I asked users to perform one of their most common tasks which allowed me an in depth glimpse into their typical interaction patterns. Users of all experience levels were chosen to provide diversity in the information regarding user interactions across a wide knowledge-base.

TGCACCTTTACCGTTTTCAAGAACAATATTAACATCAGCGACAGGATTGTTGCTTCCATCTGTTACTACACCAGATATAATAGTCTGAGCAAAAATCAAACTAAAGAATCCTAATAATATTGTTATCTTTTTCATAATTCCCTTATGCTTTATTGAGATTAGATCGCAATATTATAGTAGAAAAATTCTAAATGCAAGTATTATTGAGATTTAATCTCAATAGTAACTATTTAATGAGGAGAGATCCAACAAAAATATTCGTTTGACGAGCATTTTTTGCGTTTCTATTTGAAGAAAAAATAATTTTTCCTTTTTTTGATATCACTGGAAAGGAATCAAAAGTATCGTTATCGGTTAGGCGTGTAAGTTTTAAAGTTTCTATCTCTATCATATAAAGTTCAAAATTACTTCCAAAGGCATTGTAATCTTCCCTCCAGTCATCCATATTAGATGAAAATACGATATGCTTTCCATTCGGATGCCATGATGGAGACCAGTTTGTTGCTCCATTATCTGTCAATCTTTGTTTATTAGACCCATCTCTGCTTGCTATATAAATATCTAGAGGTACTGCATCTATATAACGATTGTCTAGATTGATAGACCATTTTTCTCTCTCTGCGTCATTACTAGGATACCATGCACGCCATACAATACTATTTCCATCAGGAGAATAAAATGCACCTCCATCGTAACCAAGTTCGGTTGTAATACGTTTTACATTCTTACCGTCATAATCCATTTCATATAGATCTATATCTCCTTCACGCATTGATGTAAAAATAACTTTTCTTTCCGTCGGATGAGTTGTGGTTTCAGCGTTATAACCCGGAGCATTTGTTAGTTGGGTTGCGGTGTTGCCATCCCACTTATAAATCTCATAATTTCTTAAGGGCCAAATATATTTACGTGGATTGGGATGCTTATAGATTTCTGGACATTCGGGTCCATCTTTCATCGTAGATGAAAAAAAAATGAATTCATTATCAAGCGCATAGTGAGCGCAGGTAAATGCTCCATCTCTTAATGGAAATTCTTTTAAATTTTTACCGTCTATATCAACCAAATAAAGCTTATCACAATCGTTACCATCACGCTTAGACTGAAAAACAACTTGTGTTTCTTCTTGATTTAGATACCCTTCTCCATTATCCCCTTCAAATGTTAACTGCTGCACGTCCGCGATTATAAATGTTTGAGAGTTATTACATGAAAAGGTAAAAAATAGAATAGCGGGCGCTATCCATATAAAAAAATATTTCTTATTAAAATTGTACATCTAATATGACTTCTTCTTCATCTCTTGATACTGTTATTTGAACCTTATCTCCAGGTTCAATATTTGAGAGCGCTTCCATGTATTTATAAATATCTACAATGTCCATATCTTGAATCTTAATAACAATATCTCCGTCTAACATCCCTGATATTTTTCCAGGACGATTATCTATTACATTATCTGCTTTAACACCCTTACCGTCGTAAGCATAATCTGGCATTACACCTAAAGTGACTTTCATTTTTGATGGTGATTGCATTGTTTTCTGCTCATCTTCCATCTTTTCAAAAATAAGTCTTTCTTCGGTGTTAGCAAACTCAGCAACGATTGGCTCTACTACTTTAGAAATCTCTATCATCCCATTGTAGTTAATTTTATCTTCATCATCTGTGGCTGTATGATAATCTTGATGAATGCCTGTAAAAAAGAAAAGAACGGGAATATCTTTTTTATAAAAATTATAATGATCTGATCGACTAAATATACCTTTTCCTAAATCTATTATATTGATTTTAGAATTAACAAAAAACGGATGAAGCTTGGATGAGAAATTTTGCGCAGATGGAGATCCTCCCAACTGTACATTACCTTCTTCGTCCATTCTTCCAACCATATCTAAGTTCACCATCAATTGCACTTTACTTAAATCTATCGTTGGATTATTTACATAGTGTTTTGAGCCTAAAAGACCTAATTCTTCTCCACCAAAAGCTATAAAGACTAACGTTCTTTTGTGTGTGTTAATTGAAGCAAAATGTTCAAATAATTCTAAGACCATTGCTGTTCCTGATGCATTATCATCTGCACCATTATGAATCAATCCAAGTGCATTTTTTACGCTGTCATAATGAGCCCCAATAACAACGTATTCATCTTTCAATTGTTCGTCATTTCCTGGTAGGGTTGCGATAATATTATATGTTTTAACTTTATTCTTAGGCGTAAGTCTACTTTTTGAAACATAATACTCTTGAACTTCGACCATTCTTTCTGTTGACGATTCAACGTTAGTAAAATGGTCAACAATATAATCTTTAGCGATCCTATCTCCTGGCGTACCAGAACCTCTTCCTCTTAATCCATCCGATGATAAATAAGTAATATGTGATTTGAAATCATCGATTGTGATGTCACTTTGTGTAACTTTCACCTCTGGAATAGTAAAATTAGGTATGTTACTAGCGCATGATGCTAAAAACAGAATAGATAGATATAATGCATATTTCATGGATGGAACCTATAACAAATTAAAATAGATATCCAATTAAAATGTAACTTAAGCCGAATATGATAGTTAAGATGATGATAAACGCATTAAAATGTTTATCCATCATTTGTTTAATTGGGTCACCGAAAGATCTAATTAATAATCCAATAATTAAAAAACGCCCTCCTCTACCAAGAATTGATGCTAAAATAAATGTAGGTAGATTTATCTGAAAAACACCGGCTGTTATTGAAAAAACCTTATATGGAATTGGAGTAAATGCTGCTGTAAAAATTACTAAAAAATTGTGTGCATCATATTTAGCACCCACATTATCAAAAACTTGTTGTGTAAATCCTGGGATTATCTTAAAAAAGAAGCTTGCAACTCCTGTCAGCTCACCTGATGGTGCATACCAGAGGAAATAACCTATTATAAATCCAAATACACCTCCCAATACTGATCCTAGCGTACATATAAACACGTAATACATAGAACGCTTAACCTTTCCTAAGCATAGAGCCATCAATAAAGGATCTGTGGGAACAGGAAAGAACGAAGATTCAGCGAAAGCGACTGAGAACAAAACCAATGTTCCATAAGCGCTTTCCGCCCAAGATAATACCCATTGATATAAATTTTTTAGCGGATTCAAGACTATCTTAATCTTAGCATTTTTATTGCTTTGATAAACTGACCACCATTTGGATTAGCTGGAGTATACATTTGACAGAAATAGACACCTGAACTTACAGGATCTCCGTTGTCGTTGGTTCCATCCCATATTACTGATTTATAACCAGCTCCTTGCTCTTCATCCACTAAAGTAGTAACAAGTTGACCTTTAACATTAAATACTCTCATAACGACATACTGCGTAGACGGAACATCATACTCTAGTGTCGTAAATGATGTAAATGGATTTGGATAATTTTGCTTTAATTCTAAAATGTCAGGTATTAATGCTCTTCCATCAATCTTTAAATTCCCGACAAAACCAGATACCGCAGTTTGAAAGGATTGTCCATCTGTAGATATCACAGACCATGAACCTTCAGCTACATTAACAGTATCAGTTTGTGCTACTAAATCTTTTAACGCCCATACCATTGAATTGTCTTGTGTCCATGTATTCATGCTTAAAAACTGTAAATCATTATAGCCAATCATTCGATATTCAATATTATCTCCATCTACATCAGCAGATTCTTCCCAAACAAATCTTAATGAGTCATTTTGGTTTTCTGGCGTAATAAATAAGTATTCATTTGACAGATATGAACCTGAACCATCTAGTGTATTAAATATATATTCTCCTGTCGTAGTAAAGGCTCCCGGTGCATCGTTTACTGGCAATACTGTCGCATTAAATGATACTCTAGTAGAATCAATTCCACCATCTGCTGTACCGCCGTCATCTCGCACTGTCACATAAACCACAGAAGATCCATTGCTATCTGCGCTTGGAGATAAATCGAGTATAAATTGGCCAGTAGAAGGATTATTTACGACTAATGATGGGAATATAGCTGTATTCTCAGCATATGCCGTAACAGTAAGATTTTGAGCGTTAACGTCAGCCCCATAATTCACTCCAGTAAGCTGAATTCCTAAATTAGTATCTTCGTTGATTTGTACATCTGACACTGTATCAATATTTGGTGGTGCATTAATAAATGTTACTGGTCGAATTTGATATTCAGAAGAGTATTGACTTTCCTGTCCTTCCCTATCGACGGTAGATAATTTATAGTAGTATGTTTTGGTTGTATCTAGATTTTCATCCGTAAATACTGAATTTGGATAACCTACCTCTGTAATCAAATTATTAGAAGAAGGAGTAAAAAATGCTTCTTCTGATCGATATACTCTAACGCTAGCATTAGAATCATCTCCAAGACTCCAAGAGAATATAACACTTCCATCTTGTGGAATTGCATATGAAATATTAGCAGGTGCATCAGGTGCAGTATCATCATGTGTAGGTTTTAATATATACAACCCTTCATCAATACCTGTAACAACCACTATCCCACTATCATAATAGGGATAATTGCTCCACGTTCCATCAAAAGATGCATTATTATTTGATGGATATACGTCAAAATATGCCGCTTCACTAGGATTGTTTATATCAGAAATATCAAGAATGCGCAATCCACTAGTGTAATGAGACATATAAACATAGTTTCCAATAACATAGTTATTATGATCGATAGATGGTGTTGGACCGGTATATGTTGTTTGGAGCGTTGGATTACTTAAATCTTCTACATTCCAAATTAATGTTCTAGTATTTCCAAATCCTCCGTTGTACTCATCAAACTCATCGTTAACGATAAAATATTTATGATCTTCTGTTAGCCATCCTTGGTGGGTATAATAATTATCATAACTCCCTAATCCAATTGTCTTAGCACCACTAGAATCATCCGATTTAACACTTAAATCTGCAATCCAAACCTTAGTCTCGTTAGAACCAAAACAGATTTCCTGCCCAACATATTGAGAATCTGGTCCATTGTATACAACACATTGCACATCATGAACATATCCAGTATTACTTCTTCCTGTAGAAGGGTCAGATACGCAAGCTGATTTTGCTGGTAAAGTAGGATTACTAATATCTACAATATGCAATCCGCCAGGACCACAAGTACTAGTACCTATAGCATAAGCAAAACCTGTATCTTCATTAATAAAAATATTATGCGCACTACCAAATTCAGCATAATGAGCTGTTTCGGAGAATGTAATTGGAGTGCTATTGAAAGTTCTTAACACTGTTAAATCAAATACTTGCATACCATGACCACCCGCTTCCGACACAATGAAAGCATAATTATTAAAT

Fran is 53 years old and unemployed is what we will called a beginner-level user. “What! That is not my username! Why does that even say that!” she exclaimed as she was trying to log into her Gmail account. As she began trying to click upon the user name that was not her own she became frustrated. Fran eventually read the link at the bottom of the screen; had the username had some sort of interaction that allowed the username to switch over to a text field when being clicked upon would have solved her first problem. Next she typed in her password only to be told that her login failed. She got further frustrated as she admitted she had not logged into her Gmail account in some time and did not recall the password. Within 15 seconds she was able to read through the links on the screen and decide that she would need to reset her password. She filled out the reset form and then navigated to her Hotmail account by clicking the back button three times and then finally clicking the bookmark that was located under the address bar of her browser. Fran solves her computer problems by reading through all of the text on the screen as she questions her own goals. The fact that Fran is able to accomplish her interaction to a high degree indicates that the text she reads on the screen is very clear in instructing her through the unknown.